What have you learned by interviewing so many different specialists?
SE: I’ve learned that health care at large is really a team approach. We’ve talked about the oncology medical home and accountable care, and it’s wonderful to be open to learning from all kinds of providers on your team. The team for a patient with cancer has the medical oncologist as the “quarterback.” But who wins Super Bowls? The team that works best together. In oncology, “winning the Super Bowl” is giving that patient the best quality of life they can have, and that means being open to anything that could help them battle through the hardest days of their treatment.
I love having people on from all specialties and subspecialties and all modalities, because you never really know what’s going to connect on a deep level with someone going through cancer treatment. If you’re open to it, sometimes someone will appear on the team who really makes a difference to that individual, and while I’m always going to be the quarterback, it’s great to hand the ball off to that other person for a while. They may impact the patient’s quality of life in a way that can’t be measured.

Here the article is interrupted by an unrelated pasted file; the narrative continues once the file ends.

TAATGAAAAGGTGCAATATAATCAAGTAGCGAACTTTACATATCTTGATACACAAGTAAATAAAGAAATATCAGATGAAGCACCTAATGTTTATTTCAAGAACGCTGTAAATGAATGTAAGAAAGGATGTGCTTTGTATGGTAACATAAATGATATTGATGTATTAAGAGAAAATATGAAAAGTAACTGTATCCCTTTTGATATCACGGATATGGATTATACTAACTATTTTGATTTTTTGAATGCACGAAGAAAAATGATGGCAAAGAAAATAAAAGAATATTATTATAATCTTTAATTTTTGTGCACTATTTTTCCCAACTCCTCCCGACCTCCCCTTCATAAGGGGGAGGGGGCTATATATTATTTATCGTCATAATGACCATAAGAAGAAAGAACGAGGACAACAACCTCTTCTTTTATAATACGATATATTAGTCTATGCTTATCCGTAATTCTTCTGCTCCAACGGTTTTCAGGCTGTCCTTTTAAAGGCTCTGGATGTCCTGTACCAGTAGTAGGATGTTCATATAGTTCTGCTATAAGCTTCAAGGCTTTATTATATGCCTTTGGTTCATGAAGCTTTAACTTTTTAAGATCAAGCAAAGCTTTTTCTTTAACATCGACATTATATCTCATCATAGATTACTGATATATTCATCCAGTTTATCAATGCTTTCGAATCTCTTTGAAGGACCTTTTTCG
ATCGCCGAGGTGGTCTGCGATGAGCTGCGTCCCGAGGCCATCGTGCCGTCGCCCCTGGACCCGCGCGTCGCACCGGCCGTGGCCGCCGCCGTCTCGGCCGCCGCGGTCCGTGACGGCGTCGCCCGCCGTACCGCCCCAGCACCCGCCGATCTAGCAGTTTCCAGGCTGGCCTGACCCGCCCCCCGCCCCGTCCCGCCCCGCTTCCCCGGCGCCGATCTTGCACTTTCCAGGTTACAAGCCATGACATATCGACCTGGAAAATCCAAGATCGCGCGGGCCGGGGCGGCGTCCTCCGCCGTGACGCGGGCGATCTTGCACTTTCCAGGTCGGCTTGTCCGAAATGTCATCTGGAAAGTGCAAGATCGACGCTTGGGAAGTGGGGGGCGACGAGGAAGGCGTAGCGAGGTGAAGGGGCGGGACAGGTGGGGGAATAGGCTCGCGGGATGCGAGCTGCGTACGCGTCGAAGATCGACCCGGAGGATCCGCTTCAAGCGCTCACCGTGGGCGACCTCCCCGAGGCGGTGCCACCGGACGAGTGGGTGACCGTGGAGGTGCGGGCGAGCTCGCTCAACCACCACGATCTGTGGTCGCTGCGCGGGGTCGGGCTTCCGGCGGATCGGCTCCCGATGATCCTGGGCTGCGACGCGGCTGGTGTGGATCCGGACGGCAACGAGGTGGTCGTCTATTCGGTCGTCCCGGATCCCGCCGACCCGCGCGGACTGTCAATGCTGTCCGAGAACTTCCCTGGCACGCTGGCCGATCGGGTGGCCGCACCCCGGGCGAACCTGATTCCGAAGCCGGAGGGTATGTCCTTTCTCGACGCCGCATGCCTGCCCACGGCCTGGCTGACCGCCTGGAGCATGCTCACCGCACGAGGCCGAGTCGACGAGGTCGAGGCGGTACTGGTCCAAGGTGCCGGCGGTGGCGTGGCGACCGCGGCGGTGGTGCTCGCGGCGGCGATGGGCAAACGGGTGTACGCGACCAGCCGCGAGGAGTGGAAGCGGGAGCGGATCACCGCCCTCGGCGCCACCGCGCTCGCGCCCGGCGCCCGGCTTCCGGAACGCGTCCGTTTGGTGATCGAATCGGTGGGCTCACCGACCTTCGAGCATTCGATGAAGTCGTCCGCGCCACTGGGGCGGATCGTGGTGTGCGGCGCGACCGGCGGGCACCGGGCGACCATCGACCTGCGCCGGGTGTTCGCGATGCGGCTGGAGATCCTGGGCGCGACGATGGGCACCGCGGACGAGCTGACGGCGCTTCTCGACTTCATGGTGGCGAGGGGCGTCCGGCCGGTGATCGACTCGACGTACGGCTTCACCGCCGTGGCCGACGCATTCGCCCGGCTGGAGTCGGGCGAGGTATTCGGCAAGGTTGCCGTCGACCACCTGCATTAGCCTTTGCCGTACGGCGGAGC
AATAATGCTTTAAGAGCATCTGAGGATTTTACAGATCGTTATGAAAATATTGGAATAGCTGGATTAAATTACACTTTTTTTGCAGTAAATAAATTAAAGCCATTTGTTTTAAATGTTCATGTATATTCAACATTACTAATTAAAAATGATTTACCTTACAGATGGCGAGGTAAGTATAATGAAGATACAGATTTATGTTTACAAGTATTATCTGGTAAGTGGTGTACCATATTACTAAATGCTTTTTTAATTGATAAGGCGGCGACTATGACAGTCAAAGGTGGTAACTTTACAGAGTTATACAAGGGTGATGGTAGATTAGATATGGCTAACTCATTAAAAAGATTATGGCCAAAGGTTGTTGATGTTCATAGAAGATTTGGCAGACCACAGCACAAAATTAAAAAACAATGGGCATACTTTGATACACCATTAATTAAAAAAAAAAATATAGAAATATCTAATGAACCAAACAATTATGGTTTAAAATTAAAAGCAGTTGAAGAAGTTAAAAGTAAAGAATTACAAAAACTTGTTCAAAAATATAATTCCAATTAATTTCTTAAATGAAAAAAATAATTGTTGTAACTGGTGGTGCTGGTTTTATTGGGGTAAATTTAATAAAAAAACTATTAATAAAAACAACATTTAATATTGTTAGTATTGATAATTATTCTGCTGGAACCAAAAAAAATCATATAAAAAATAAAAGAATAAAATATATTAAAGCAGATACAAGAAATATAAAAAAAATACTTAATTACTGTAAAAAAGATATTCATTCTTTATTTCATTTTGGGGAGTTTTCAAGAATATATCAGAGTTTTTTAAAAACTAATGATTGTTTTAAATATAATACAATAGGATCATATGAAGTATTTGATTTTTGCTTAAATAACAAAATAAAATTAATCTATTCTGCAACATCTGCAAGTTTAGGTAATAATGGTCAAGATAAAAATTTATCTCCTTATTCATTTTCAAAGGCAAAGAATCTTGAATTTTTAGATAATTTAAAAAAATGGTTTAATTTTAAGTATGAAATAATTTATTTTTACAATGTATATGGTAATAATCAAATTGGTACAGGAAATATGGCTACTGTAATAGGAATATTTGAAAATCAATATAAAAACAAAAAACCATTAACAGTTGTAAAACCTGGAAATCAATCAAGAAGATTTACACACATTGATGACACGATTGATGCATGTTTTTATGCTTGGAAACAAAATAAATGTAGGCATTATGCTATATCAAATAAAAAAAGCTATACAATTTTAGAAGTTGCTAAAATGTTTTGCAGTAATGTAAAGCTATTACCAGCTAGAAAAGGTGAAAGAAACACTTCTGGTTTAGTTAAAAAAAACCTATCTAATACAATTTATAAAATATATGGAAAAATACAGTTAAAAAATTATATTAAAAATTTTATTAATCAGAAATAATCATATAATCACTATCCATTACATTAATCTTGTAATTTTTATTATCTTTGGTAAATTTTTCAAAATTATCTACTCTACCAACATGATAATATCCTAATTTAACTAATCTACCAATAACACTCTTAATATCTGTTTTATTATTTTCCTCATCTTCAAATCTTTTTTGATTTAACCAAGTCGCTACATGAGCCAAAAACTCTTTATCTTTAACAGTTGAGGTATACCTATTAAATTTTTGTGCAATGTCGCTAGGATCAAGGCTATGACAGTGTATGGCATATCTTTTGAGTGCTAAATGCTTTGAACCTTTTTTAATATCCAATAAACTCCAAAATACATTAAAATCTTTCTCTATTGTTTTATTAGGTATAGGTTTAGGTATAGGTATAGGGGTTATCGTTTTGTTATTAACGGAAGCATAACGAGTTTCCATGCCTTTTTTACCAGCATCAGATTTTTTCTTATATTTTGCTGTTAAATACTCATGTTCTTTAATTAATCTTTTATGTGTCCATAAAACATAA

One of my mentors, Dr. Emanuel “Manny” Fliegelman, came in on the first day of medical school for the white coat ceremony. He pointed to the door and said, “If there are any of you out there who will not recognize the patient as a whole person, there’s the door.” It was a very integral moment, that first day of medical school; it was drilled into us that you’re dealing with a whole person, not just a disease. That’s what I’m trying to do here: to give anyone who’s watching a taste of something innovative, something heartwarming, and leave them with a few takeaways that they can put into action.
With all the work you do in addition to your clinical practice, do you ever feel burned out, and how do you recharge?
SE: I’ve experienced burnout, and the statistics that came out last year said that one out of every two doctors experiences symptoms of burnout, and the leading specialties [with the highest rates of burnout] are internal medicine, family practice, and ER. As oncologists, we’re internists first.